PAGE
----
@jonsmirl I also quickly came to the realization that API gateway wasn’t doing much for my use case, except slowing down the eventual invocation of my Lambda. Therefore, I’m just directly invoking the lambda from a website. The only issue I’d like to improve is global performance. My lambda currently exists in us-east-1 and it takes a bit too long to ‘ping’ my lambda from Europe & especially Asia. I’d like to deploy a Lambda in a couple more regions and then rely on Route 53 geolocation routing to call the ‘right one’. I haven’t been able to find a way to do this. Have you encountered any similar ideas or solutions? Note, I still don’t want to use API GW and Lambda@Edge even though it would help “a little” with some of this because my Lambda is implemented in Java and Java is not supported by Lambda@Edge.


You can make multiple origins with cloudfront pointing to the different lamba regions. Make one for each region you are interested in.

Then can your front end query route53 and then figure out which origin to use? Or it could even ping all of them and see which one responds the quickest.

I am looking for this solution as well. Currently, we are using Angular for our SPA that hosted on AWS using CloudFront with S3 origin. Angular app will call our API via API Gateway, then API Gateway will call our Lambda functions, API Gateway works as a middleware between our client app and Lambda function.

When I starting to review and evaluate the Lambda@Edge, I also have the same idea to remove API Gateway, it does nothing except forward API request from client side to Lambda function, so it adds some latencies. Our APP is simple, we don’t want to expose API to the world, so we won’t need to use API gateway at all.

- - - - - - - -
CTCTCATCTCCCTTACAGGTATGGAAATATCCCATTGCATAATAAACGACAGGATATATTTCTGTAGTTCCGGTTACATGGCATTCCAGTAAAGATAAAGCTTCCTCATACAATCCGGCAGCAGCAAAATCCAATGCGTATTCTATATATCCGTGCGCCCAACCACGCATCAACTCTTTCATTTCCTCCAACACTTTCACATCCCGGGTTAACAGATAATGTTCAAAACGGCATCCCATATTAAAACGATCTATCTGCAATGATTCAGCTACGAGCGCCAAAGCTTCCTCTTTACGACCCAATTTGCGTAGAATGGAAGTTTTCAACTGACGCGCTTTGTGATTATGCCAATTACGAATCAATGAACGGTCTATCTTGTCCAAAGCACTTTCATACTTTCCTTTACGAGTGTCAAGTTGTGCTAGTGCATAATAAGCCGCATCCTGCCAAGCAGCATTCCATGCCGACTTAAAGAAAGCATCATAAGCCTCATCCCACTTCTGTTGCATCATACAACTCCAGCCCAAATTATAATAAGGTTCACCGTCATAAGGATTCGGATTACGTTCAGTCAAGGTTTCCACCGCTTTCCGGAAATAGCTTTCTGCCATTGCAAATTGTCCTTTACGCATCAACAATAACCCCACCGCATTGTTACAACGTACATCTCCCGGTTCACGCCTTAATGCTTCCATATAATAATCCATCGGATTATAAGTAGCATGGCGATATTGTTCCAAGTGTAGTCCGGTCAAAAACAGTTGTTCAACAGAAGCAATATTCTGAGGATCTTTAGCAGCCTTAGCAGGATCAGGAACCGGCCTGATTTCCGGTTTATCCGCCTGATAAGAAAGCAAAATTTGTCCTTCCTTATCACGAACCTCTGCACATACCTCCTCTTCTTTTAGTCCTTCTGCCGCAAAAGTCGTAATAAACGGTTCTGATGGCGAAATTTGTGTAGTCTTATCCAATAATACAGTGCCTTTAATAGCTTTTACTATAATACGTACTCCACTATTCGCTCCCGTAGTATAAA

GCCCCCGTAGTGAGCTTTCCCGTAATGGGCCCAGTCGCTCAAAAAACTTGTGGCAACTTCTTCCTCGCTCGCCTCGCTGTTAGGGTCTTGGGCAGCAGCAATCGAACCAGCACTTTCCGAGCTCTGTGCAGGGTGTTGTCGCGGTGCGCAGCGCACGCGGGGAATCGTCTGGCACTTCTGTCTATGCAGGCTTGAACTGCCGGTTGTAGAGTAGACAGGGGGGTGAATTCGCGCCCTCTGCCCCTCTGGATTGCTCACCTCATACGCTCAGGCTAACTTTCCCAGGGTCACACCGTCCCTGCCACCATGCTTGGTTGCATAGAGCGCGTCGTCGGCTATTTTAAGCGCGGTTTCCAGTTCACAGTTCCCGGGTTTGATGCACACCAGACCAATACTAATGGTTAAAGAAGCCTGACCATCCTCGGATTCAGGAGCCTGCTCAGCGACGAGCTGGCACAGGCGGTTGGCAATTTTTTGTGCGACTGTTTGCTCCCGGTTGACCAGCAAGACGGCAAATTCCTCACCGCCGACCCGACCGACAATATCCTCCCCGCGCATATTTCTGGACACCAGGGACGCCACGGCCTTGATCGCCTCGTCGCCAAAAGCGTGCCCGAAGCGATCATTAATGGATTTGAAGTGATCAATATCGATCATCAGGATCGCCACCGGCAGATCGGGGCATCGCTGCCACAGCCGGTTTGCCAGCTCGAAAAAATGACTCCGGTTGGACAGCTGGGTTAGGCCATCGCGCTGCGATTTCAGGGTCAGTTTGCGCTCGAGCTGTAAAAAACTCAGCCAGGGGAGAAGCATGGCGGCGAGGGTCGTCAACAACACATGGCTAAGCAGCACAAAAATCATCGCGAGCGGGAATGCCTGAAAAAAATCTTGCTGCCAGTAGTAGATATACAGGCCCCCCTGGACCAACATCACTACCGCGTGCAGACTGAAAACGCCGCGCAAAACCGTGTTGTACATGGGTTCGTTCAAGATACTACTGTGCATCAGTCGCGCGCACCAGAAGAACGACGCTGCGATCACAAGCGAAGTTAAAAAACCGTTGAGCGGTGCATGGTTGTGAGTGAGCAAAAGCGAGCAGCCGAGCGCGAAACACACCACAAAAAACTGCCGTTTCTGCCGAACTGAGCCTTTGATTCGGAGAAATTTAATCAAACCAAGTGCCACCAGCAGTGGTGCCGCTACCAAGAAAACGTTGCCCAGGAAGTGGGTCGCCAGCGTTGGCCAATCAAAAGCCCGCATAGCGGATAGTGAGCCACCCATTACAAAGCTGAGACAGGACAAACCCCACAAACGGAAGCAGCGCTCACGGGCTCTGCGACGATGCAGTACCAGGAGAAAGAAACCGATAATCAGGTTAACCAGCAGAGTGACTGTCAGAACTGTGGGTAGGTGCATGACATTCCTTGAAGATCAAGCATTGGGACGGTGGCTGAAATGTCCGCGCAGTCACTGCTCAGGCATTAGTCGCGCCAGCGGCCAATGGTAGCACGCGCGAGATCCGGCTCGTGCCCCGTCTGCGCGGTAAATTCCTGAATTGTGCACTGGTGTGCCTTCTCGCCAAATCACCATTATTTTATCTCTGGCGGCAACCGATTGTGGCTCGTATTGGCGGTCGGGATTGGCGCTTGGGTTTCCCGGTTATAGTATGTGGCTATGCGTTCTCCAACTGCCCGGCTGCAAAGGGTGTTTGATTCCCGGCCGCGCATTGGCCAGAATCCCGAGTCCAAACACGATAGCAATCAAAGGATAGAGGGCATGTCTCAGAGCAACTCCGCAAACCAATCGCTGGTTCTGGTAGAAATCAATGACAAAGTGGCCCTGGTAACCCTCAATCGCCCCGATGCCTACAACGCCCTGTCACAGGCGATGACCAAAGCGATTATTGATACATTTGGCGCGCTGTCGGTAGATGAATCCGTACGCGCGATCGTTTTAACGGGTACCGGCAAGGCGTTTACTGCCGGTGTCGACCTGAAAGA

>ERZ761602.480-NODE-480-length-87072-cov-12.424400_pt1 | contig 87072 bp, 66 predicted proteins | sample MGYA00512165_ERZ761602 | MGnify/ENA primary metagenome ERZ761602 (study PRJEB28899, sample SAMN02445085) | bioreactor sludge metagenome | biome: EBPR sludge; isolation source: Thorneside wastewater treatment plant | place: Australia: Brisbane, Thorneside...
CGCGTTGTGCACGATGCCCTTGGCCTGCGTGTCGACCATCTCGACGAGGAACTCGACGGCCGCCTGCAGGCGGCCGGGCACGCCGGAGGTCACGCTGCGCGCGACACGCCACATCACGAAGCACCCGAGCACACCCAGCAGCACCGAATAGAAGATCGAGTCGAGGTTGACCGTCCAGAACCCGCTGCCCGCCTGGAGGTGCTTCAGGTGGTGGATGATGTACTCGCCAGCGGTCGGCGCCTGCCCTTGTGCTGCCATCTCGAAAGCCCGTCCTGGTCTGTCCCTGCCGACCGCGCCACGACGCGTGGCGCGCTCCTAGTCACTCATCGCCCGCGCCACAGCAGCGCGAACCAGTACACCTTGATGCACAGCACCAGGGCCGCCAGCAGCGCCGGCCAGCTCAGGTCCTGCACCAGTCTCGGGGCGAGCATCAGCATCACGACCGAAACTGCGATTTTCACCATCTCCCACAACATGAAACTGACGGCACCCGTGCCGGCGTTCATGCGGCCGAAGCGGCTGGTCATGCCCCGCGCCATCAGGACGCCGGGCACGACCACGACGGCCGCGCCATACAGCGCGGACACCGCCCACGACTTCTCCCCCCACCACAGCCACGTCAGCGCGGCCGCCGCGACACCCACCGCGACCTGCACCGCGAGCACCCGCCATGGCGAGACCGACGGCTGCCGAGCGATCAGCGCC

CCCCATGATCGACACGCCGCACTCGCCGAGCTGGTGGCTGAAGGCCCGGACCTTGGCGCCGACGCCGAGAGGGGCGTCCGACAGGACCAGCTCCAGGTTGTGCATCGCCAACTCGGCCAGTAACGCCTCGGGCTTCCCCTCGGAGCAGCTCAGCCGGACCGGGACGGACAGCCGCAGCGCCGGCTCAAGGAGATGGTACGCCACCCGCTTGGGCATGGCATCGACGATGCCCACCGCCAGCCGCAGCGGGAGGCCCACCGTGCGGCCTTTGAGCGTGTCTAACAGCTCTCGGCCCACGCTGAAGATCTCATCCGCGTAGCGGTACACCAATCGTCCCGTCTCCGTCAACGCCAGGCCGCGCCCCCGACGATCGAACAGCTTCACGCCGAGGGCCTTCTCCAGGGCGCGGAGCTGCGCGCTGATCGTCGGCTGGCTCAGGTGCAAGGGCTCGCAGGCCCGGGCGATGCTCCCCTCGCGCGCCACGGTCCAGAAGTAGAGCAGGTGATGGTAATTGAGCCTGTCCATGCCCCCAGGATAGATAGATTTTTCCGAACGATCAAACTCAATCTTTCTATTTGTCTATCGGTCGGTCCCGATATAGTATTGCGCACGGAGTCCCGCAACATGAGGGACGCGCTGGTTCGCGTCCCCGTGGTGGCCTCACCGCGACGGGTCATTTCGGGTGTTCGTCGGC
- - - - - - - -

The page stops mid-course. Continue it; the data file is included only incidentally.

Is this a good solution for a small application that the limits of Lambda@Edge won’t impact to the overall product performance?

One limiting factor is that Lambda@Edge does not allow method to be rewritten.

So, whilst you may get the above working for POST requests from the client, if you’re wanting to rewrite to a Lambda origin on GET requests from the client, you’re out of luck.

It seems your only options for deploying Lambdas that can be called with GET are either deploying API Gateway (and pay for the extra cost & latency there) or deploying a 2nd Lambda@Edge distribution (and pay for the 3x execution cost… @Edge costs roughly 3x more than regular Lambda).

It’s also worth noting that since this discussion started, AWS has introduced HTTP API: their stripped-down version of API Gateway, just for HTTP-ifying Lambdas.

It’s almost 1/4 the cost of the original flavour of API Gateway (which they’re now calling REST API) and doesn’t come with the extra baggage that put many of us off due to our simpler use-cases. For example, HTTP API does not come with: API keys, caching, usage plans, transformations and WAF.

That said, it does still add a cost: your $0.20 per 1M requests for your Lambdas gets an extra $1.00 per 1M requests from HTTP API’s pricing… so your total cost is $1.20 per 1M requests. However, if your requests take in the order of 1 second to complete (or longer) then this cost becomes somewhat negligible next to your CPU seconds spent with Lambda.

All food for thought. I do wish AWS would allow Lambdas to be easily set as origins dynamically in CloudFront, and also allow method rewriting, so your clients can use GETs while calling Lambdas on the backend. NVM, at least there’s a solution that no-longer costs the earth :grinning: